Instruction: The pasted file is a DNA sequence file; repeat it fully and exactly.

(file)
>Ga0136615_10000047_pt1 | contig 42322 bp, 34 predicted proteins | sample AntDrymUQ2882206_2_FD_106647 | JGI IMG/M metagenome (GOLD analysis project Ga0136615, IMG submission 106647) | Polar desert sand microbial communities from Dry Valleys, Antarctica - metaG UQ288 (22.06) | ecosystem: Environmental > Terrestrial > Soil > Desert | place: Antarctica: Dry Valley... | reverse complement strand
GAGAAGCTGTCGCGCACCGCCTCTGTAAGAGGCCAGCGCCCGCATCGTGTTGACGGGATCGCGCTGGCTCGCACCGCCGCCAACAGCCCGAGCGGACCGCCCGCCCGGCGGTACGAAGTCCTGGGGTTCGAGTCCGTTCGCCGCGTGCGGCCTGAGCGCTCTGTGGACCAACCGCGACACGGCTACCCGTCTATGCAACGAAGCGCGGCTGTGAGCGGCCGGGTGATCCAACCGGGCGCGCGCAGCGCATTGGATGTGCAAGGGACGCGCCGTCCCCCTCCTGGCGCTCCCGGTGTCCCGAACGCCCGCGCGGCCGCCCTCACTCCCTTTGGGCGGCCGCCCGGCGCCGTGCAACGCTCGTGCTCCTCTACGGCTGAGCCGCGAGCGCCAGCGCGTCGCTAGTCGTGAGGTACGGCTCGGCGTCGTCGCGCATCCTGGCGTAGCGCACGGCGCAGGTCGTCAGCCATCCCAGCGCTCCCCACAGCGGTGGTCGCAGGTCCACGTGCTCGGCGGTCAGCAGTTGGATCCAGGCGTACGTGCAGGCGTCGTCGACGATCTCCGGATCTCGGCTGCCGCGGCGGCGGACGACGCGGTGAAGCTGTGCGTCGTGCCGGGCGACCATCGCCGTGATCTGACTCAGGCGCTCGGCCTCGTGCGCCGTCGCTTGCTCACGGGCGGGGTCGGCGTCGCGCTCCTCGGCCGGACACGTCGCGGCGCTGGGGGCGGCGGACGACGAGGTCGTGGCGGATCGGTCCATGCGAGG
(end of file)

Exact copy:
>Ga0136615_10000047_pt1 | contig 42322 bp, 34 predicted proteins | sample AntDrymUQ2882206_2_FD_106647 | JGI IMG/M metagenome (GOLD analysis project Ga0136615, IMG submission 106647) | Polar desert sand microbial communities from Dry Valleys, Antarctica - metaG UQ288 (22.06) | ecosystem: Environmental > Terrestrial > Soil > Desert | place: Antarctica: Dry Valley... | reverse complement strand
GAGAAGCTGTCGCGCACCGCCTCTGTAAGAGGCCAGCGCCCGCATCGTGTTGACGGGATCGCGCTGGCTCGCACCGCCGCCAACAGCCCGAGCGGACCGCCCGCCCGGCGGTACGAAGTCCTGGGGTTCGAGTCCGTTCGCCGCGTGCGGCCTGAGCGCTCTGTGGACCAACCGCGACACGGCTACCCGTCTATGCAACGAAGCGCGGCTGTGAGCGGCCGGGTGATCCAACCGGGCGCGCGCAGCGCATTGGATGTGCAAGGGACGCGCCGTCCCCCTCCTGGCGCTCCCGGTGTCCCGAACGCCCGCGCGGCCGCCCTCACTCCCTTTGGGCGGCCGCCCGGCGCCGTGCAACGCTCGTGCTCCTCTACGGCTGAGCCGCGAGCGCCAGCGCGTCGCTAGTCGTGAGGTACGGCTCGGCGTCGTCGCGCATCCTGGCGTAGCGCACGGCGCAGGTCGTCAGCCATCCCAGCGCTCCCCACAGCGGTGGTCGCAGGTCCACGTGCTCGGCGGTCAGCAGTTGGATCCAGGCGTACGTGCAGGCGTCGTCGACGATCTCCGGATCTCGGCTGCCGCGGCGGCGGACGACGCGGTGAAGCTGTGCGTCGTGCCGGGCGACCATCGCCGTGATCTGACTCAGGCGCTCGGCCTCGTGCGCCGTCGCTTGCTCACGGGCGGGGTCGGCGTCGCGCTCCTCGGCCGGACACGTCGCGGCGCTGGGGGCGGCGGACGACGAGGTCGTGGCGGATCGGTCCATGCGAGG